Clare GenMaps - mapping surnames, monuments and places in County Clare

Clare County Library

Mapping with Bing, Open Street Map, ESRI and the 1842 Ordnance Survey maps of Clare

Clare County Library has recently launched a new online interactive maps service which shows the distribution of surnames in the county in the 19th Century. The new online Clare GenMaps utilise the ESRI ArcGIS API for FLEX, allowing ESRI, Bing and Open Street Maps to be overlaid with historical maps of Clare from 1842. This new system, developed for the library by Rainer Kosbi, enables the visual representation of surname distribution from three distinct sources. The 1820s-1840s Tithe Applotment Books names all tithe payers in the county (excluding the towns and villages), the 1852/1855 Griffith's Valuation names all ratepayers in the county, and the 1901 Census names every person present in the county on census night.

“This is a major contribution to the wealth of data on the library website,” says County Librarian Helen Walsh.   “It is a completely new way of accessing the genealogical data on the website, and shows clearly over time the spread of surnames across the county. It is a major new tool for anyone searching for their ancestors in Clare, and should be of great benefit to the Ireland Reaching Out and The Gathering projects.”

Clare County Library has been gathering the data for this project and publishing it online over many years. Griffiths’ valuations went online in February 2000, while the library’s transcription and publishing of the 1901 Census began in 2001 and was completed in 2004. The transcriptions of the Tithe Applotment Books went online in 2005. In 2006, the SVG Maps, the first version of the library’s online maps system was launched online, and this was followed by MapBrowser in 2010, and the Clare GMaps in 2012.

“We had been working with Rainer Kosbi for quite some time in trying to develop a visual approach to identifying surname distribution in County Clare”, says Senior Executive Librarian Anthony Edwards, the manager of the library website and instigator of the project. “Rainer had developed map systems for us in the past, and had also helped us create surname frequency tables based on historic data. We knew we had extensive lists of Clare people from the 1820s, 1850s and 1901, and we knew the townland and parish in which they lived. In October 2012 Rainer developed a new version of his maps system based on the ESRI ArcGIS Flex API, and he was sure that this new maps system would allow him to show the surname distribution as ‘hotspots’ on ‘heatmaps’. The new maps use Bing, Open Street map and ESRI map sets, and using the data we had collected for the three primary genealogy sources Rainer was able to develop interactive surname distribution heatmaps for each of the three sources”.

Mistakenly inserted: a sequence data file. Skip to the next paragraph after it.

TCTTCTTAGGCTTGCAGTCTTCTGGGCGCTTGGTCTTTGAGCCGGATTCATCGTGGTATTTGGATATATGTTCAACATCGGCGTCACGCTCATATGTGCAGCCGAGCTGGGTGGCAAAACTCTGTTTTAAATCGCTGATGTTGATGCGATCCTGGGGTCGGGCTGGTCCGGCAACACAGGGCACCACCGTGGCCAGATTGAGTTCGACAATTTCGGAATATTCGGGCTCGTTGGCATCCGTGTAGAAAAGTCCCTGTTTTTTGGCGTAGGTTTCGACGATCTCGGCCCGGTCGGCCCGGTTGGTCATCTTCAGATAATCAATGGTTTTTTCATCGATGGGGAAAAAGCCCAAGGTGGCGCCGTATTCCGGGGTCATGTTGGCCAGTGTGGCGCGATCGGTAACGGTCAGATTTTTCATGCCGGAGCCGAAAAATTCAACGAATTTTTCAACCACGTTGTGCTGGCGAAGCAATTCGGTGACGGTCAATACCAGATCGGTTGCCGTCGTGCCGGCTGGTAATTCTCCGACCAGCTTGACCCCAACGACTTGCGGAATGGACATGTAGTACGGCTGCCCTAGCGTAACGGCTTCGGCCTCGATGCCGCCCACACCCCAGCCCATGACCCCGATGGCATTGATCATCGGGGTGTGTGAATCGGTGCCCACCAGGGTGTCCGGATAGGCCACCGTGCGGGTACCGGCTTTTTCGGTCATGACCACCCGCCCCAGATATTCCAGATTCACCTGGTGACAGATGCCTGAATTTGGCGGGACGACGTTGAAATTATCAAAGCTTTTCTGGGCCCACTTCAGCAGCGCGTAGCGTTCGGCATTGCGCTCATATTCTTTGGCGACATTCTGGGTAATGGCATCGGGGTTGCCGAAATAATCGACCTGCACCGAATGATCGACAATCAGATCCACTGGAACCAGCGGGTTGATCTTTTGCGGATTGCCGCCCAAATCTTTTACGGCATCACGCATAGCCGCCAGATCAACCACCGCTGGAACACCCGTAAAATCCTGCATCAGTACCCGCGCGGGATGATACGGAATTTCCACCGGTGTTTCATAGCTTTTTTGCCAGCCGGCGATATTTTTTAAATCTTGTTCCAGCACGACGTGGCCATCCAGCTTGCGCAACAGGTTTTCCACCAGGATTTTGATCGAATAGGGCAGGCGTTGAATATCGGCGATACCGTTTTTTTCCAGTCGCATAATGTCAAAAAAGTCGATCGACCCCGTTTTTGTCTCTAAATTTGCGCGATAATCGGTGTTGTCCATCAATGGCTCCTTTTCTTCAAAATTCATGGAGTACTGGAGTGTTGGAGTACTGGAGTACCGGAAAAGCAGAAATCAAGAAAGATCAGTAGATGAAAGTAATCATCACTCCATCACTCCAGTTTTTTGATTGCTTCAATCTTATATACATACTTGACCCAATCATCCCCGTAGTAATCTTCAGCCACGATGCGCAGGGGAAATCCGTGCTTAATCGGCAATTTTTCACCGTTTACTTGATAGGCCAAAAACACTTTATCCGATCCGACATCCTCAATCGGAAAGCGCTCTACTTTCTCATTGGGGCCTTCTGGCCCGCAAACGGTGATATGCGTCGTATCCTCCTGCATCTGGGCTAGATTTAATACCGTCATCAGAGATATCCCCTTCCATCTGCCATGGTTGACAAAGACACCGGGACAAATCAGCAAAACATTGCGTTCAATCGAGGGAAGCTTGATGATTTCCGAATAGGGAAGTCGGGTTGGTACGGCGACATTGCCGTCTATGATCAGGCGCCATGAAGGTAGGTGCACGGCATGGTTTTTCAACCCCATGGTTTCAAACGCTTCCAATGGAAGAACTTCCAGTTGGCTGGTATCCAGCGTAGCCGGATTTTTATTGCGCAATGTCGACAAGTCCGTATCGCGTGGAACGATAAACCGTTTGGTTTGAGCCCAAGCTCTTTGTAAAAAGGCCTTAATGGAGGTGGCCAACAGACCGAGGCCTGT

According to Executive Librarian Maureen Comber, “the heatmaps allow you to view the occurrence and concentration of specific surnames within the county during the 19th Century. This function is particularly valuable for people tracing their ancestors when they don’t know where in the county they came from.  For example, the Falvey/Falvy surname in 1855 is located in six townlands, spread over five parishes. A search of these parishes’ baptism and marriage records is an obvious starting point for any researcher.”  

The new maps have already been getting a warm welcome. Irish Genealogy News says that Clare County Library “has created THE MOST sensational maps resource that not only overlays modern maps onto historical maps, it can now map surnames into hotspots.   Searching by surname, the software creates heat maps where clusters or instances of the name appear in either the tithe applotment books 1820-40, Griffiths Valuation 1855 or the 1901 census. Not content with that, you can then zoom into the 1842 6" Ordnance Survey map and overlay it with a modern road map and satellite view. Switching between the two is simple. As and when you want to find out more about a particular townland, you simply click on the location and a host of additional information, from external sites as well as the Clare County Library site, can be checked out. There's a very useful video tutorial to get you started on the Surname Finder. It's great fun. Go play, whether or not you've got Clare ancestors!”

The new Clare GenMaps are now available on the Clare library website, and the new interactive heatmaps are directly linked to the thousands of pages on the library website dealing with the archaeology, history, genealogy and administrative divisions of County Clare.  

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